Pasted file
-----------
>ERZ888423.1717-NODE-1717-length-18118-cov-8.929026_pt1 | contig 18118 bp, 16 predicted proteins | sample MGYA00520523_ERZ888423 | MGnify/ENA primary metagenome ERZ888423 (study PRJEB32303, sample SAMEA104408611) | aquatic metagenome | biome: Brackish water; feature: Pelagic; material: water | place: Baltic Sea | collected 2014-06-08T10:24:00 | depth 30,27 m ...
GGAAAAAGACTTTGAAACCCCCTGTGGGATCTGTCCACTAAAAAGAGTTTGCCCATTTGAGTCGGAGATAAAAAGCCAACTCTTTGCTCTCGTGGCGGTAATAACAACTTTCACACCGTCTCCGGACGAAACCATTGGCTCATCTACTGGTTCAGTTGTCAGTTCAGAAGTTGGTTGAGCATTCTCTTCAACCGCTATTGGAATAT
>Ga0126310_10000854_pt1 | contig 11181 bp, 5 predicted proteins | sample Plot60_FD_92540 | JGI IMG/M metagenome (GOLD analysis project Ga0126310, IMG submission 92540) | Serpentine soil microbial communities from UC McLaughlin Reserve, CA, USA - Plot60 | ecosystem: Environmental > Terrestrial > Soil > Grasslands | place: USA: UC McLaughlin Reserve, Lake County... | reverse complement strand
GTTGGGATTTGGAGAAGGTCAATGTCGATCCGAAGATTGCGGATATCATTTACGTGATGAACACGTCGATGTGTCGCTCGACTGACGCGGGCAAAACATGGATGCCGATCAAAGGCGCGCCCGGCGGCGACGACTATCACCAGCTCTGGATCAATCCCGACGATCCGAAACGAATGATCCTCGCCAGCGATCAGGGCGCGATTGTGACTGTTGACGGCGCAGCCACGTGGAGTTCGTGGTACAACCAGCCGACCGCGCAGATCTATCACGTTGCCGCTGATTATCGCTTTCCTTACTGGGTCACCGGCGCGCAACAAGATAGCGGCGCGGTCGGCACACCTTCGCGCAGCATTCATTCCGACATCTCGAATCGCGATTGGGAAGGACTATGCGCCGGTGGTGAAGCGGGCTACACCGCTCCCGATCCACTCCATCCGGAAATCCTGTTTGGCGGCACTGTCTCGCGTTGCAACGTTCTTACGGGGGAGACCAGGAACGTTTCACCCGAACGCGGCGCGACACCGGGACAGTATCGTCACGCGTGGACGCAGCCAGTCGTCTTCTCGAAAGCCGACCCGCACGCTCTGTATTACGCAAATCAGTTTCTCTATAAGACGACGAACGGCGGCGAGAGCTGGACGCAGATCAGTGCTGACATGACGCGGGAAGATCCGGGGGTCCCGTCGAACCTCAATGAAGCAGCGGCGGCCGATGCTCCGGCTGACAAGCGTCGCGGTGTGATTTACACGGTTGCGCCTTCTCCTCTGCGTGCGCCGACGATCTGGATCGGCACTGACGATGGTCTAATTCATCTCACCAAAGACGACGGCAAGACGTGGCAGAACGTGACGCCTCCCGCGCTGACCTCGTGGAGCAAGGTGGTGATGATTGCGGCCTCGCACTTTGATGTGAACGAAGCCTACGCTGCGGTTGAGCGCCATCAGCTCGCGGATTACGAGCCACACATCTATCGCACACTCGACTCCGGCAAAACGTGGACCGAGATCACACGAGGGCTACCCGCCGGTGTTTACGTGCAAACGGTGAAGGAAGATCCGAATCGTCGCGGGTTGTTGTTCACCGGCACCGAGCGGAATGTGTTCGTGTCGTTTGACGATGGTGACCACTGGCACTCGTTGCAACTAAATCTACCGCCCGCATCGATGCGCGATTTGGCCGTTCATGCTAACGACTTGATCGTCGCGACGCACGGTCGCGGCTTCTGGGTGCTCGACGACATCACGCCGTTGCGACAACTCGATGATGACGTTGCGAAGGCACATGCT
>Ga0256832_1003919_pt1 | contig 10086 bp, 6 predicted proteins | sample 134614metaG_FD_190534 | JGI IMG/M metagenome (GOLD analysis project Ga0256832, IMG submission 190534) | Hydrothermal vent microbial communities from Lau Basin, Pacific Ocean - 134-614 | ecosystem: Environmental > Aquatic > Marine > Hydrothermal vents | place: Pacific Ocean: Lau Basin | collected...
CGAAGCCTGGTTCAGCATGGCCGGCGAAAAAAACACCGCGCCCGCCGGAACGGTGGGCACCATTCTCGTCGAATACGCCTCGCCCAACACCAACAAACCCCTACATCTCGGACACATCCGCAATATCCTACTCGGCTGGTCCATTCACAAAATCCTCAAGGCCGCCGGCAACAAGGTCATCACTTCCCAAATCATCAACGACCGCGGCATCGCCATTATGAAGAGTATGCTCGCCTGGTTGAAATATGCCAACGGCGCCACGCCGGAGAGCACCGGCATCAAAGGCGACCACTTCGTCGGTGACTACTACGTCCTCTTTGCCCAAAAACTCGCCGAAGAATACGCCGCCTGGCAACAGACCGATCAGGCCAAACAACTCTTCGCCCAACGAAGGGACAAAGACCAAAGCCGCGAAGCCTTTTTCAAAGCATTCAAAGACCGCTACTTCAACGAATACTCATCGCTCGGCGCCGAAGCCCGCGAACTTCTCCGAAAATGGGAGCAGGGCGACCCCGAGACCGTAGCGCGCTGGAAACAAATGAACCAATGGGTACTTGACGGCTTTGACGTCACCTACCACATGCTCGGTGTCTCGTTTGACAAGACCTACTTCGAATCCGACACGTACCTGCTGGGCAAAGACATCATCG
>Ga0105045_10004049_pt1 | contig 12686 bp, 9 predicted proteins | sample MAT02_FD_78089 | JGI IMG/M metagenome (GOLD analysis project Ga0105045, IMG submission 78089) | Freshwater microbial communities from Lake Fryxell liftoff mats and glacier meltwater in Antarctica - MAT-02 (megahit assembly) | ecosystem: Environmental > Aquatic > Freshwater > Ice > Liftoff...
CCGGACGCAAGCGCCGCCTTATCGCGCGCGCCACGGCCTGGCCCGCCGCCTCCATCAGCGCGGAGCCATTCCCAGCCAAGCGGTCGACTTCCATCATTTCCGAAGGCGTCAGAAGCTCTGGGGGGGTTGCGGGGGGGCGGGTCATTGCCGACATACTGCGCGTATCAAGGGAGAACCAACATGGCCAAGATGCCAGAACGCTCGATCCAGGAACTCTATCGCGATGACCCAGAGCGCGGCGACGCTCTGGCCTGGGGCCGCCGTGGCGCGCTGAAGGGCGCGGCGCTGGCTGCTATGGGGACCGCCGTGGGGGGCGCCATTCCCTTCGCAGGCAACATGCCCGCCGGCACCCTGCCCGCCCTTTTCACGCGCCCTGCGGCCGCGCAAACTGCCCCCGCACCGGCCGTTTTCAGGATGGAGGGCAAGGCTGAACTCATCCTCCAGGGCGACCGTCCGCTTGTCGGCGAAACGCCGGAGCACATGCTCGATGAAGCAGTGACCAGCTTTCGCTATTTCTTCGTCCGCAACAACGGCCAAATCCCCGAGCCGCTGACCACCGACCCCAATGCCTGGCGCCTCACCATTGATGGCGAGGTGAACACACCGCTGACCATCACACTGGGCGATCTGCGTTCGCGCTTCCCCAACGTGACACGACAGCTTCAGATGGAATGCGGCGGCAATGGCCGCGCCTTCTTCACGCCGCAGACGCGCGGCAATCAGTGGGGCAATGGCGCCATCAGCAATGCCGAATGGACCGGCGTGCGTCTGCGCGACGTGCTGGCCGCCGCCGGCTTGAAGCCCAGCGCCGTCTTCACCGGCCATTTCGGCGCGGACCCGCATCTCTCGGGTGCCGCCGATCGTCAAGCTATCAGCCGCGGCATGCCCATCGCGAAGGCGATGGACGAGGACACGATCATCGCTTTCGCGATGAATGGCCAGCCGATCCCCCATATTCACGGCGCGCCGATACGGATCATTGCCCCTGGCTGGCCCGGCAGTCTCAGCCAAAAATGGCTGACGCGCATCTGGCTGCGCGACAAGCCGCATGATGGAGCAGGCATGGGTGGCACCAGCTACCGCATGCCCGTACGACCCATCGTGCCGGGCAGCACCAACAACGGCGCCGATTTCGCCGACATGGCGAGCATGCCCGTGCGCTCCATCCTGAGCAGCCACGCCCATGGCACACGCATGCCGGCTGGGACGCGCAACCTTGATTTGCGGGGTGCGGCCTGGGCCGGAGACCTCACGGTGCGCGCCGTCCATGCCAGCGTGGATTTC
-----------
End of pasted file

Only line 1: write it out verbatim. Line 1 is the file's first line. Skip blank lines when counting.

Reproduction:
>ERZ888423.1717-NODE-1717-length-18118-cov-8.929026_pt1 | contig 18118 bp, 16 predicted proteins | sample MGYA00520523_ERZ888423 | MGnify/ENA primary metagenome ERZ888423 (study PRJEB32303, sample SAMEA104408611) | aquatic metagenome | biome: Brackish water; feature: Pelagic; material: water | place: Baltic Sea | collected 2014-06-08T10:24:00 | depth 30,27 m ...